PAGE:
Irani 90ml chai
In the streets of South Bombay hidden from plain sight by a thick veil of traffic and pedestrians, lie the iconic Irani cafés. Unlike most restaurants or cafés, they lack fanfare or fancy banners. But these cafés have been an integral part of Bombay culture and history. The classic format of these cafes is basic with a subtle colonial touch; high ceilings with black, bent wooden chairs (now cane in some cafes), wooden tables with marble tops and glass jars that allow a peek into the goodies they hold. The menu sits on top of the table, which is covered by a sheet of clear glass. With huge glass mirrors on the walls to create a feeling of space, visitors are greeted with eagerness and a whiff of baking. The speed of operations is impressive and service quite hassle-free.
The Irani cafés were established by the Zoroastrian immigrants from Iran in the 19th century. When they migrated to Bombay, they would meet over hot cups of chai to fondly remember their family and friends left behind in Iran. Some enterprising folks from amongst them saw the potential in these food and tea-laden meetings that led to the birth of the beloved Irani cafés of Bombay.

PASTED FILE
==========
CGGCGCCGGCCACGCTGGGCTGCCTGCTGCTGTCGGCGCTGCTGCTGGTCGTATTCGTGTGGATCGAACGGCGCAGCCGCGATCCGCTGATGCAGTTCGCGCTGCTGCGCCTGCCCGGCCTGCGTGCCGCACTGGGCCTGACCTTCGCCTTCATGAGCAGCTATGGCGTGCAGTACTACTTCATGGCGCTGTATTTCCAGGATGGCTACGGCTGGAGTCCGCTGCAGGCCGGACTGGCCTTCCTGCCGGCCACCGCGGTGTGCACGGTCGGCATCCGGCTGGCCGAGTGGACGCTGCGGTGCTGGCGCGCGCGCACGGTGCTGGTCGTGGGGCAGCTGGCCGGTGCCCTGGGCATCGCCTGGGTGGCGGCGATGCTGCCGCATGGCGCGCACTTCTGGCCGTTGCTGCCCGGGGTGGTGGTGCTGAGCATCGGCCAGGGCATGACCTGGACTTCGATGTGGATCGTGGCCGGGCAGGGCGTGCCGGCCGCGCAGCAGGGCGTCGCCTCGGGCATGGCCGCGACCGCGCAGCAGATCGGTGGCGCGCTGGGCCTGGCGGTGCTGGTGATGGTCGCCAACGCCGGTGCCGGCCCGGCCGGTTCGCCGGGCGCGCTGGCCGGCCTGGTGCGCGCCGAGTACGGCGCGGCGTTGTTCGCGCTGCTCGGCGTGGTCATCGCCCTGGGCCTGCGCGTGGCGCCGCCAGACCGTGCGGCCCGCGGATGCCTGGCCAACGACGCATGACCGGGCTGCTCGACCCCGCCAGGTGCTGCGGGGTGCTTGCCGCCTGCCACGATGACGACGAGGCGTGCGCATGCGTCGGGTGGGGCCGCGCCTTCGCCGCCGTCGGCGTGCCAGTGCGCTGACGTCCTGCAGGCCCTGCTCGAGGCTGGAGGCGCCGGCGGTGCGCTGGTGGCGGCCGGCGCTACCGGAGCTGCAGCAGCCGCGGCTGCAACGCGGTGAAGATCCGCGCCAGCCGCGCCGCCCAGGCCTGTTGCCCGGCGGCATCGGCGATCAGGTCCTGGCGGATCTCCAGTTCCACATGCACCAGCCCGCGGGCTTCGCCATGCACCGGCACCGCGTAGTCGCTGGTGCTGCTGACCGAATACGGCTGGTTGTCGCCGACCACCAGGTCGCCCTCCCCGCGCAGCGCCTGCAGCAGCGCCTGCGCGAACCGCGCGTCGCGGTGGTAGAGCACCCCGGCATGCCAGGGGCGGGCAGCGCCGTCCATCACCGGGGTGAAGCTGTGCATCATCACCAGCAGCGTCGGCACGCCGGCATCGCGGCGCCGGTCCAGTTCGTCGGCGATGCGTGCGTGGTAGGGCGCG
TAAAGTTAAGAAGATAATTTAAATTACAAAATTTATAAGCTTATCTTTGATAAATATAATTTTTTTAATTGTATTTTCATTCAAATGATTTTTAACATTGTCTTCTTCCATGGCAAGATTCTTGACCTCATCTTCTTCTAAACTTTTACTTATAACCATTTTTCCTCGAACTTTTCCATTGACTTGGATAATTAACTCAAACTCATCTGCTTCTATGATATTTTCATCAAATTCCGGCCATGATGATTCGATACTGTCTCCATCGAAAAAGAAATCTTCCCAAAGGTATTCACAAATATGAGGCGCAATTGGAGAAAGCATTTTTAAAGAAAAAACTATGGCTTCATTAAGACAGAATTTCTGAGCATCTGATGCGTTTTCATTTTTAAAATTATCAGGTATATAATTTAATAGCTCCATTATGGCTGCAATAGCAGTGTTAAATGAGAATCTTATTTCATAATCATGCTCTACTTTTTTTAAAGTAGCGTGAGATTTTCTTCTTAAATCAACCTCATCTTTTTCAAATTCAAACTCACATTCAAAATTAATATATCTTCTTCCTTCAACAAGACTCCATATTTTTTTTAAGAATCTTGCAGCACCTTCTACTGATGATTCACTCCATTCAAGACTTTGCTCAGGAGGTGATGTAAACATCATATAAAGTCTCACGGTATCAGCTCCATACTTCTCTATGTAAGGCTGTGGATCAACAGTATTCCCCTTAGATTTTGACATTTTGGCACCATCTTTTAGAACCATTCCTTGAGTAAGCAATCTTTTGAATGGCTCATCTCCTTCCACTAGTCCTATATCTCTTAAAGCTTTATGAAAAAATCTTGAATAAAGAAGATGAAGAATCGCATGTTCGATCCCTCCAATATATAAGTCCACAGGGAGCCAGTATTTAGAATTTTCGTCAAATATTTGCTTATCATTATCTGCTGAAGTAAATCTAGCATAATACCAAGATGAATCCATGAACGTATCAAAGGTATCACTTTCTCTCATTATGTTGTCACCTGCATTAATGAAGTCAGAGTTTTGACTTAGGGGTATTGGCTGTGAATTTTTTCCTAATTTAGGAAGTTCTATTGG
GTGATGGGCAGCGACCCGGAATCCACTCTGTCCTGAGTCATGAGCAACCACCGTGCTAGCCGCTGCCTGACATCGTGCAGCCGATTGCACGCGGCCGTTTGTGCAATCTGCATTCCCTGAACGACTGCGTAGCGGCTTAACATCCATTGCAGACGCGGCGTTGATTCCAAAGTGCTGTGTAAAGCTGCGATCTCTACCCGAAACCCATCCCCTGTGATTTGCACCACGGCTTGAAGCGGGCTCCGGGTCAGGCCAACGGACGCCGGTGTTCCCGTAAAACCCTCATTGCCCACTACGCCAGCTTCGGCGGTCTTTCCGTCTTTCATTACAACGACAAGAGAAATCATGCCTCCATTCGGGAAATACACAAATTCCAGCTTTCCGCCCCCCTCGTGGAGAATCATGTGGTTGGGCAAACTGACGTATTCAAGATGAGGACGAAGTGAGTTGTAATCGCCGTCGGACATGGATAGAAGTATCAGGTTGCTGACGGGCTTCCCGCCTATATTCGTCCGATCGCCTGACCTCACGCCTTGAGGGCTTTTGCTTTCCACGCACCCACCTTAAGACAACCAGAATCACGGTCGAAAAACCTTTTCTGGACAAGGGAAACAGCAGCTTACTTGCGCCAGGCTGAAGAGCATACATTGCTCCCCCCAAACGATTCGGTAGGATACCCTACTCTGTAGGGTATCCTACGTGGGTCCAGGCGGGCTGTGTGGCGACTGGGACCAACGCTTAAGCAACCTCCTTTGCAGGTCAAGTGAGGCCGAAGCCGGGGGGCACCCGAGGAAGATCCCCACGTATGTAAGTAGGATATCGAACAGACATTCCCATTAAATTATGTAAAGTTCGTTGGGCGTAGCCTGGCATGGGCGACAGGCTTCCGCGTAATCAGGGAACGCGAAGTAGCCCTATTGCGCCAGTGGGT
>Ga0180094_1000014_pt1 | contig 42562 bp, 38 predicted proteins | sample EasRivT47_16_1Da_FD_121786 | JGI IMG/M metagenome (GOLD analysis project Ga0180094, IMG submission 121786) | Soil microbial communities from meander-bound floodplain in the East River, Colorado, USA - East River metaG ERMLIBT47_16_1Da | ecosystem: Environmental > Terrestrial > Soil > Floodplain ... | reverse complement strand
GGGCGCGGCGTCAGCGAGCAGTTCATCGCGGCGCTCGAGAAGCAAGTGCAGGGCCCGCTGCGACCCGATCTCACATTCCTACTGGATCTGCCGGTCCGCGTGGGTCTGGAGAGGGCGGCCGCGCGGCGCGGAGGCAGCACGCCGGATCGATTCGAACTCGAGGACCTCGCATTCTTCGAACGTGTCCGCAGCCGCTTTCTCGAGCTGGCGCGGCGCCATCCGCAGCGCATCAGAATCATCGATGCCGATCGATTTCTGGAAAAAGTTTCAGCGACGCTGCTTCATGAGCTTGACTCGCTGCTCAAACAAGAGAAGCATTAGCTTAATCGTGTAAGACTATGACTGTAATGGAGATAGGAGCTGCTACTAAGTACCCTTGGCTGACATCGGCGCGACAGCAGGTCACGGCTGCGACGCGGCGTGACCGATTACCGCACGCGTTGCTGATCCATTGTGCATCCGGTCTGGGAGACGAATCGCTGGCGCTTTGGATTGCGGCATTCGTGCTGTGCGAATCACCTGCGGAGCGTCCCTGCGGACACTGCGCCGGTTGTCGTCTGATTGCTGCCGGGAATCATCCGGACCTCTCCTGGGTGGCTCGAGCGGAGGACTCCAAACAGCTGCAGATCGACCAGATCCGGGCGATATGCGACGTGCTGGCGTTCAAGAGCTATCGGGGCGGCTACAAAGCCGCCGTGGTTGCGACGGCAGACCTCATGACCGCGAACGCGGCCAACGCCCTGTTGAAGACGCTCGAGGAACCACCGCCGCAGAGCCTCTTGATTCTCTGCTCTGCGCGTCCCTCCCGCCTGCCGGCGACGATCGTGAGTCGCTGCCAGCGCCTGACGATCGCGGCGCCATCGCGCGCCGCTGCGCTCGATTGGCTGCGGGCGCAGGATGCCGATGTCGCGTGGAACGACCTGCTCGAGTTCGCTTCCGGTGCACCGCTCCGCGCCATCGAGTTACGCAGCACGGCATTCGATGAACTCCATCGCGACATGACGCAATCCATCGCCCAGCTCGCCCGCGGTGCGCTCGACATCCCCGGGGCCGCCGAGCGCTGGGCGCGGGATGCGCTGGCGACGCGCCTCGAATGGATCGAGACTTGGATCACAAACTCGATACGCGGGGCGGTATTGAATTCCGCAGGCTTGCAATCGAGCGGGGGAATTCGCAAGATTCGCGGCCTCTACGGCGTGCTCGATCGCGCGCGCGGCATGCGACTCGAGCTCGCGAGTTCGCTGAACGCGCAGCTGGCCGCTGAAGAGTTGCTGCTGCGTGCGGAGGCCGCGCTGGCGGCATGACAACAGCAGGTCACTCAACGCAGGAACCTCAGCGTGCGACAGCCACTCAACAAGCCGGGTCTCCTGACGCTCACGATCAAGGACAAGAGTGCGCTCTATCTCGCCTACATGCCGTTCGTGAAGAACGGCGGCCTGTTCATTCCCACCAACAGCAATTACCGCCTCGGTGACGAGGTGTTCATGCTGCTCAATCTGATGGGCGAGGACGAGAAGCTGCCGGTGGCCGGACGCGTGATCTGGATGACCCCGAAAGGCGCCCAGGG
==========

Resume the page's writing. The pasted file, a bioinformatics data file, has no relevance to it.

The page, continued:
In the 1950s, there were some 350 Irani cafés in Bombay serving steaming hot cups of Irani chai with plates of brun maska (bread and butter), fragrant mawa cakes baked in little tinfoil containers, and plates of kheema pao (minced meat with bread).
The Irani chai is richer and much creamier than the typical Indian chai that’s made with black tea and milk. The extra milky flavor comes from the use of mawa or khoya, a solid obtained by slowly evaporating milk in large pans and adding it to a pot of tea that’s been brewed by boiling water with black tea powder (as opposed to leaves). This results in a tea with a much more distinct sweetness from the sugars naturally present in milk. It is mostly served in a white ceramic cup and saucer and often called 90 ml chai after its standard volume.